In Making Home Affordable, Banks that Helped Create the Foreclosure Crisis Continue to Profit

In February, the Obama administration launched the Home Affordable Modification Program, an ambitious program that will use up to $75 billion dollars to prevent up to four million homeowners from going into foreclosure. The program works by underwriting some of the costs of modifying unaffordable loans so that homeowners are not paying more than 31 percent of their gross income toward their total mortgage expenses.

To sweeten the deal, the program provides payments to servicers (the good folks who take your mortgage payment and pass it along to the lenders and investors), or loan originators (sometimes originators and servicers are one and the same). According to the Making Home Affordable Web site, servicers receive an upfront incentive payment of $1,000 for each eligible modification, plus $1,000 each year for three years if the borrower stays in the program. In cases where the borrower is in trouble, but not yet down the foreclosure road, lenders can qualify for a $1,500 one-time payment for modifying a loan that is still current while servicers can collect $500.

OK, it costs money to do the modification and the current incentive structure for servicers and lenders is decidedly not in the interest of the borrower, so we do need a federal program to realign incentives with the goal of reducing foreclosures.

Well, I’m shocked, just shocked to hear that many of the companies responsible for the worst of the subprime mortgage crisis might be making a few bucks — actually a few billion bucks — cleaning up the mess they made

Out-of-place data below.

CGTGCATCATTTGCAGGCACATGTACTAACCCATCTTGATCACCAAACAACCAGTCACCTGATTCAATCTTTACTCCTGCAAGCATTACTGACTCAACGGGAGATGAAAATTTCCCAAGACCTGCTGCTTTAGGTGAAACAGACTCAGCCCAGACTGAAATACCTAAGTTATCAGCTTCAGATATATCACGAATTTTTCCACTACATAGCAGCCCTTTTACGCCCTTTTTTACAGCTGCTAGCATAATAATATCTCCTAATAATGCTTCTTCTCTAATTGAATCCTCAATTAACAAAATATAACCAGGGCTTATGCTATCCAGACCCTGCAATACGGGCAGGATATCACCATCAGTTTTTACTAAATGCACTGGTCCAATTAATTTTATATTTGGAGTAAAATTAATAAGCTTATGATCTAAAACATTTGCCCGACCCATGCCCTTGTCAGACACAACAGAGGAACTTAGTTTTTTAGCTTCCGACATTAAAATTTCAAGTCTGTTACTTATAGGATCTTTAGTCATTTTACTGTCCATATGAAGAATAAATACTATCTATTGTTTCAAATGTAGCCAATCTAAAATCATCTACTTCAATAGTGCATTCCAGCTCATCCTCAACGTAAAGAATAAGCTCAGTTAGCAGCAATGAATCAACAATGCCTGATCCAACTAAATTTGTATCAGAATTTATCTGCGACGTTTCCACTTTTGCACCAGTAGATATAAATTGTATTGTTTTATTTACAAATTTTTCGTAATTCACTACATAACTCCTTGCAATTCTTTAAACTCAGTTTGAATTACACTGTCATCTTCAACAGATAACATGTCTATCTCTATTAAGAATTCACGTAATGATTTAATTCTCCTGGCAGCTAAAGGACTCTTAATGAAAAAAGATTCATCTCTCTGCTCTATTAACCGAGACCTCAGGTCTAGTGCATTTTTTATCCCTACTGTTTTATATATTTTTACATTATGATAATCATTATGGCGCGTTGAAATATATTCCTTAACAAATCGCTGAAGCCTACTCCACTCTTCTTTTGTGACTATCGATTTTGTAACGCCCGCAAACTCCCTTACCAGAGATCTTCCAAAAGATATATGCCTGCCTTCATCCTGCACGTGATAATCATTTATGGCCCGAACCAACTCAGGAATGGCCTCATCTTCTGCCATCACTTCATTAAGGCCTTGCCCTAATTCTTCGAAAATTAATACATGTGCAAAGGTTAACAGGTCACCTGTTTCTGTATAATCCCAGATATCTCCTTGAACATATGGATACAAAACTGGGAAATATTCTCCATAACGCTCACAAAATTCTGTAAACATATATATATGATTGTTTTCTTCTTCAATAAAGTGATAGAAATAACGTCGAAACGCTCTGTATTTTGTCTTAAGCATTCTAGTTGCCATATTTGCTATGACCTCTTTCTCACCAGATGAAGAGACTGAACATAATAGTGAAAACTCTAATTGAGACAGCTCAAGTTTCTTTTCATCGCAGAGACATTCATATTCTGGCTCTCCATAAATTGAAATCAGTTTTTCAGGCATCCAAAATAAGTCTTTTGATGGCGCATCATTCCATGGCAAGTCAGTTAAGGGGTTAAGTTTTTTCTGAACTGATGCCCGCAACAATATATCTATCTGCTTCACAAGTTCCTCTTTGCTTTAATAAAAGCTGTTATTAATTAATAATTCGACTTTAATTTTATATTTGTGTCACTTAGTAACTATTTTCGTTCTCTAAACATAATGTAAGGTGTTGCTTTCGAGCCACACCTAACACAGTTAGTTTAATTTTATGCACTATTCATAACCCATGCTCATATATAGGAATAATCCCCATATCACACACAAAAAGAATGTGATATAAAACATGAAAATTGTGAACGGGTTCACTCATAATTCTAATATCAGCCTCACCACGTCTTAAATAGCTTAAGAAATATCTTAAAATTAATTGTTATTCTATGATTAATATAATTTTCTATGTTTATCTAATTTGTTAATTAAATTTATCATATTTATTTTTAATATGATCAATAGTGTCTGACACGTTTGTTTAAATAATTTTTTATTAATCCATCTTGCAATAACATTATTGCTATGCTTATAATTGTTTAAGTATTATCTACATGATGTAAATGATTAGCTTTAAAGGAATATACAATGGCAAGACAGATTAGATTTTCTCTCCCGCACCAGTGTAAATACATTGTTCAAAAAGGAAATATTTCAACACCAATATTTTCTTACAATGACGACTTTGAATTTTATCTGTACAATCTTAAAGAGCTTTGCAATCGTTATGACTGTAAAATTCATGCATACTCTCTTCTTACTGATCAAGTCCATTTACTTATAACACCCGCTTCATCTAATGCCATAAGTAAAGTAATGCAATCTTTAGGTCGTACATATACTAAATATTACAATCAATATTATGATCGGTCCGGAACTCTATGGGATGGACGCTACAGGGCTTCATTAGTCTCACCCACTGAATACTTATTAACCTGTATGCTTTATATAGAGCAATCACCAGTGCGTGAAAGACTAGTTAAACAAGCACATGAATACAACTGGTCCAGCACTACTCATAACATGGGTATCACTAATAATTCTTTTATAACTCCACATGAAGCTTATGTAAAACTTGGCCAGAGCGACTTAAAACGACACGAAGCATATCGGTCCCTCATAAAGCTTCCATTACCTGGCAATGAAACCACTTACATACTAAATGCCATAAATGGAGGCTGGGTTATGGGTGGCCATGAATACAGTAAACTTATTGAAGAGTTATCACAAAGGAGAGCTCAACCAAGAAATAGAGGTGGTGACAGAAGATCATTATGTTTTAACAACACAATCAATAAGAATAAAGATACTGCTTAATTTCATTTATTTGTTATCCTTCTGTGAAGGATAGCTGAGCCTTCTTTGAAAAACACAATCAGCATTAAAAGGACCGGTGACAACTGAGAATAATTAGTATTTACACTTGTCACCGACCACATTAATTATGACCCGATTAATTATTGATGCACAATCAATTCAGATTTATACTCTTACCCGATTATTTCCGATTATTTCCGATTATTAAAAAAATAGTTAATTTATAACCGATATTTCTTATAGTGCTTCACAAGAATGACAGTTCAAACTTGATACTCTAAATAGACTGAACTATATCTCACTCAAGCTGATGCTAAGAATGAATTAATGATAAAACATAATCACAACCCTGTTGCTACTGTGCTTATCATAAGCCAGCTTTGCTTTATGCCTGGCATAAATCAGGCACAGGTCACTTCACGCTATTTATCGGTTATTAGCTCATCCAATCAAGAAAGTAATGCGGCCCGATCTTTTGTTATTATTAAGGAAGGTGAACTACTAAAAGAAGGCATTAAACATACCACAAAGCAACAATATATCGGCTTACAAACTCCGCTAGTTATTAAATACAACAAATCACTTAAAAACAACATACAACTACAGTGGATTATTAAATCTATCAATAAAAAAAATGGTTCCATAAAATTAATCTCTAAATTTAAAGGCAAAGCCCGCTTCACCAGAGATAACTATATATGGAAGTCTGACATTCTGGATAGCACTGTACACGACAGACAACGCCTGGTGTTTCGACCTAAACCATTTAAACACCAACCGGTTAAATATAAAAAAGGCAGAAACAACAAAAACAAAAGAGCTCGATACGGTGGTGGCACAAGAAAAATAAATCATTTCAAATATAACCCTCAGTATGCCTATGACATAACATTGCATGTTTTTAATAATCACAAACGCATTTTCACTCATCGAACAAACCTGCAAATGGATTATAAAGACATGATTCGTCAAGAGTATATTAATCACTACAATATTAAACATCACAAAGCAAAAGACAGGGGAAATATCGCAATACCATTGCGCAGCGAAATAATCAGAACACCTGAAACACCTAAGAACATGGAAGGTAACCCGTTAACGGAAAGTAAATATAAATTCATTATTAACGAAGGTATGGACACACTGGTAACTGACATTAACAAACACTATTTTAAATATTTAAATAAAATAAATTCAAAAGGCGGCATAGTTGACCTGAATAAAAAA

A report by John Dunbar published recently by the Center for Public Integrity, You Broke It, You Fix It? Subprime Players Get Tax Money To Fix Subprime Mess, that was based on an analysis of public records, states that “of the 25 top participants in the program, at least 21 were heavily involved in the subprime lending industry.”

At the top of the list? Countrywide. They stand to make over $5 billion from HAMP.

Last June, the SEC charged the company’s former CEO Angelo Mozilo and two other senior executives with fraud, but not all Countrywide alums were treated so harshly. Last year, PennyMac (Private National Mortgage Acceptance Company), burst on the scene. A self-described “specialty asset management firm created to address the dislocations in the U.S. mortgage market,” PennyMac acquires and manages residential mortgage assets for private investors.

As reported on Rooflines in March 2009, Among the “mortgage industry veterans” that lead this Calabasas, Calif.-based venture are Stanford L. Kurland, a 27-year veteran of none other than…Countrywide! Kurland rose to the position of CEO there until his resignation in 2006.

Come to think of it, I guess I’m not so shocked after all!

Harold Simon is the former executive director of the National Housing Institute and former publisher of Shelterforce.


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